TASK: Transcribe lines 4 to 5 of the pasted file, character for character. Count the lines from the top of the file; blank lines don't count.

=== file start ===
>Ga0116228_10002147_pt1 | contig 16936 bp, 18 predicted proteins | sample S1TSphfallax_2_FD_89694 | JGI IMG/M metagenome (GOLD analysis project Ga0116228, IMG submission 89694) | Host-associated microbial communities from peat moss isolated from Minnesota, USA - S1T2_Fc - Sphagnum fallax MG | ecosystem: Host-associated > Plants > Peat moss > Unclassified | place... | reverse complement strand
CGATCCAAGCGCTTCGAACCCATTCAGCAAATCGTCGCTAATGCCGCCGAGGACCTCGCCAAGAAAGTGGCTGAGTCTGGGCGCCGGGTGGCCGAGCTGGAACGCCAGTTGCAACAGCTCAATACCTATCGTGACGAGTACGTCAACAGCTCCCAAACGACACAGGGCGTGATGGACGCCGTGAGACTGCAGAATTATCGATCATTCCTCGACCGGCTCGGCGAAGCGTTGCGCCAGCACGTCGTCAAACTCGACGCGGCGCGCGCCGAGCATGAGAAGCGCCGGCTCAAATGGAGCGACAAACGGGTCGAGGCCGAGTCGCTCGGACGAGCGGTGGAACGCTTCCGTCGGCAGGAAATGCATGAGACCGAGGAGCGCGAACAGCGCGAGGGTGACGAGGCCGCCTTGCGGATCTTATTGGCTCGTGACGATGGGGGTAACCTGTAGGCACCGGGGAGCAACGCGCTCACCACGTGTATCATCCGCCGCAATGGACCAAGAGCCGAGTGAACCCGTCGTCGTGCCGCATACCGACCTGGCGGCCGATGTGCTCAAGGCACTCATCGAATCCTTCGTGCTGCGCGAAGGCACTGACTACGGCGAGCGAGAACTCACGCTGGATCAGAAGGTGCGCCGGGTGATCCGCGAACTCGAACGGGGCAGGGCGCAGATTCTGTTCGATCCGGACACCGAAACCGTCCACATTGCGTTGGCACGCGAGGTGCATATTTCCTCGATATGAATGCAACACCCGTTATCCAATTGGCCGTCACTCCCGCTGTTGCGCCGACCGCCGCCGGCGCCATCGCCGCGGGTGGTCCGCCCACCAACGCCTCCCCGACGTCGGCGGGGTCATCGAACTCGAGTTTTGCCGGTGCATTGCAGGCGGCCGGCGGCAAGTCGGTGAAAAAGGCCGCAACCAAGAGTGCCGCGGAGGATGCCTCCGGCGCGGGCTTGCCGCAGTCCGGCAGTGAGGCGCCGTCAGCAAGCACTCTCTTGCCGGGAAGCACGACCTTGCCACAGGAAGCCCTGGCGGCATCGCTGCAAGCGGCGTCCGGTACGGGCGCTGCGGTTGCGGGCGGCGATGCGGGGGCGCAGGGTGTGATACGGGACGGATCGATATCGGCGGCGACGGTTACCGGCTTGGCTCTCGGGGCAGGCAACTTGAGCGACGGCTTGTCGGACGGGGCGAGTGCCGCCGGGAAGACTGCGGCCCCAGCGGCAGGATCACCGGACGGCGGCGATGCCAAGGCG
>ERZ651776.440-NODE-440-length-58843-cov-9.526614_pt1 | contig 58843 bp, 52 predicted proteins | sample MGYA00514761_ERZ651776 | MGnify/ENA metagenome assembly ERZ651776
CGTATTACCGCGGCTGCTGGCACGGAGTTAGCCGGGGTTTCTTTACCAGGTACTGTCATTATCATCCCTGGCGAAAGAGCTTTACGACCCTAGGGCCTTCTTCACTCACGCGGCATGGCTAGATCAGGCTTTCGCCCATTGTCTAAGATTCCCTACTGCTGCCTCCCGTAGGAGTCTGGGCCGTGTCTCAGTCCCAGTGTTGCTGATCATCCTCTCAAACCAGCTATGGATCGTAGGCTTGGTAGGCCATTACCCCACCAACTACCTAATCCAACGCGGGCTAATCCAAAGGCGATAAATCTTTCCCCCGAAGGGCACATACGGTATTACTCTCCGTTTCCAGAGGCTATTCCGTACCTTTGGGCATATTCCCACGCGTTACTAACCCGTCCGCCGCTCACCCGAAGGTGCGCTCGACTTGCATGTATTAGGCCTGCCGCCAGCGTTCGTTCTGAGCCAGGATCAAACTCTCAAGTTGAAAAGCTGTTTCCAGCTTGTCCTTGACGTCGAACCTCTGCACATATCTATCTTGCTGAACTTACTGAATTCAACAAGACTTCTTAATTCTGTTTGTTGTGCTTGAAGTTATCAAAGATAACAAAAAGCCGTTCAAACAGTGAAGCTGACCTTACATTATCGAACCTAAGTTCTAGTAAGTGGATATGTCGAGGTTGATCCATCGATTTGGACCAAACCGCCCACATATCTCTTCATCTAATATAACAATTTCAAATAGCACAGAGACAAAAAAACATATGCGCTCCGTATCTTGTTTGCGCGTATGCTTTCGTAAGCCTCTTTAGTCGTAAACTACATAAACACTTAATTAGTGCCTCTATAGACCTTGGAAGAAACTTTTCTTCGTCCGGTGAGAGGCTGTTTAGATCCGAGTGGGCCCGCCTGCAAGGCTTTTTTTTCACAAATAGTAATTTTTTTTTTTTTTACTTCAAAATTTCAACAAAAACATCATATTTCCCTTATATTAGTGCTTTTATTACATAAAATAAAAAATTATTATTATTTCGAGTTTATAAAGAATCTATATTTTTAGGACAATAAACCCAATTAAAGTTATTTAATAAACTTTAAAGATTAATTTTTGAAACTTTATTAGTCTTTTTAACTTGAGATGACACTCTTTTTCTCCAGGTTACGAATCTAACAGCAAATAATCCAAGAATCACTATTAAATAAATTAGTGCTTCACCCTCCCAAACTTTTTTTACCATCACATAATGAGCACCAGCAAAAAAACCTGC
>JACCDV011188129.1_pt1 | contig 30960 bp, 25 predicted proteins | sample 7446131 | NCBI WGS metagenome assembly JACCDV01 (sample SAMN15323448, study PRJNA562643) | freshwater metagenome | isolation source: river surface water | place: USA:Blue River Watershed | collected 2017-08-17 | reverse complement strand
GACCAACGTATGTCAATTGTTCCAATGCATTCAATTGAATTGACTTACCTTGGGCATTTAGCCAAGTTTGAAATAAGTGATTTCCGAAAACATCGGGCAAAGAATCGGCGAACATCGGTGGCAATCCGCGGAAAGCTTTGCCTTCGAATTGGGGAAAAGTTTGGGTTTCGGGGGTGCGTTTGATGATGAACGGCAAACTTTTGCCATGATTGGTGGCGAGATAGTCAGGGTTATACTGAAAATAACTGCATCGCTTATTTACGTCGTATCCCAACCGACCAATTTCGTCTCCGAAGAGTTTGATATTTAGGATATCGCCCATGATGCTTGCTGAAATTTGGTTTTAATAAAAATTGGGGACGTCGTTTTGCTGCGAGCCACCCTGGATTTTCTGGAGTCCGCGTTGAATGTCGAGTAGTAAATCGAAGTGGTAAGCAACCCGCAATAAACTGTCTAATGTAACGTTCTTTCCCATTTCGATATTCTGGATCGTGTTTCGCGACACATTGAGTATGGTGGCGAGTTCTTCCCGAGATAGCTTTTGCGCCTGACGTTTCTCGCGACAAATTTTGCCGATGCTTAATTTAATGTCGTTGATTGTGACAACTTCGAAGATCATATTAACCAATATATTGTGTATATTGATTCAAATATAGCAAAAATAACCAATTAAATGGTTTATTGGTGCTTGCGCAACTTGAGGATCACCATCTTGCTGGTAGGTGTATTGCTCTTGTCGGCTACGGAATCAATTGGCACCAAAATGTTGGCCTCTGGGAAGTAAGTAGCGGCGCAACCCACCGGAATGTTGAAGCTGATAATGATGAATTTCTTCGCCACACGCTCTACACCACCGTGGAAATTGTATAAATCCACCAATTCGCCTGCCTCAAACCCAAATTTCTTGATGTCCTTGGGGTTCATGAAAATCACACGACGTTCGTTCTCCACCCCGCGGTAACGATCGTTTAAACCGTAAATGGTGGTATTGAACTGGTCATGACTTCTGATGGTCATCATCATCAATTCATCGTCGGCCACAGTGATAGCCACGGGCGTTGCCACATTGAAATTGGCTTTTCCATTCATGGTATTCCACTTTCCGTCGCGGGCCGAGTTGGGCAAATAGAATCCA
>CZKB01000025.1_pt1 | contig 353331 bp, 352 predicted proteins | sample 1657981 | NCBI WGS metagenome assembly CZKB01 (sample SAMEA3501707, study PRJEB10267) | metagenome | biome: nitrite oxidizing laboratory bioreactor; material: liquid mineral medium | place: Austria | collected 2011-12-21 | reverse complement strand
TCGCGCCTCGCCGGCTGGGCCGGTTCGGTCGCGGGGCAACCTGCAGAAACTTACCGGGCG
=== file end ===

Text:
CGTATTACCGCGGCTGCTGGCACGGAGTTAGCCGGGGTTTCTTTACCAGGTACTGTCATTATCATCCCTGGCGAAAGAGCTTTACGACCCTAGGGCCTTCTTCACTCACGCGGCATGGCTAGATCAGGCTTTCGCCCATTGTCTAAGATTCCCTACTGCTGCCTCCCGTAGGAGTCTGGGCCGTGTCTCAGTCCCAGTGTTGCTGATCATCCTCTCAAACCAGCTATGGATCGTAGGCTTGGTAGGCCATTACCCCACCAACTACCTAATCCAACGCGGGCTAATCCAAAGGCGATAAATCTTTCCCCCGAAGGGCACATACGGTATTACTCTCCGTTTCCAGAGGCTATTCCGTACCTTTGGGCATATTCCCACGCGTTACTAACCCGTCCGCCGCTCACCCGAAGGTGCGCTCGACTTGCATGTATTAGGCCTGCCGCCAGCGTTCGTTCTGAGCCAGGATCAAACTCTCAAGTTGAAAAGCTGTTTCCAGCTTGTCCTTGACGTCGAACCTCTGCACATATCTATCTTGCTGAACTTACTGAATTCAACAAGACTTCTTAATTCTGTTTGTTGTGCTTGAAGTTATCAAAGATAACAAAAAGCCGTTCAAACAGTGAAGCTGACCTTACATTATCGAACCTAAGTTCTAGTAAGTGGATATGTCGAGGTTGATCCATCGATTTGGACCAAACCGCCCACATATCTCTTCATCTAATATAACAATTTCAAATAGCACAGAGACAAAAAAACATATGCGCTCCGTATCTTGTTTGCGCGTATGCTTTCGTAAGCCTCTTTAGTCGTAAACTACATAAACACTTAATTAGTGCCTCTATAGACCTTGGAAGAAACTTTTCTTCGTCCGGTGAGAGGCTGTTTAGATCCGAGTGGGCCCGCCTGCAAGGCTTTTTTTTCACAAATAGTAATTTTTTTTTTTTTTACTTCAAAATTTCAACAAAAACATCATATTTCCCTTATATTAGTGCTTTTATTACATAAAATAAAAAATTATTATTATTTCGAGTTTATAAAGAATCTATATTTTTAGGACAATAAACCCAATTAAAGTTATTTAATAAACTTTAAAGATTAATTTTTGAAACTTTATTAGTCTTTTTAACTTGAGATGACACTCTTTTTCTCCAGGTTACGAATCTAACAGCAAATAATCCAAGAATCACTATTAAATAAATTAGTGCTTCACCCTCCCAAACTTTTTTTACCATCACATAATGAGCACCAGCAAAAAAACCTGC
>JACCDV011188129.1_pt1 | contig 30960 bp, 25 predicted proteins | sample 7446131 | NCBI WGS metagenome assembly JACCDV01 (sample SAMN15323448, study PRJNA562643) | freshwater metagenome | isolation source: river surface water | place: USA:Blue River Watershed | collected 2017-08-17 | reverse complement strand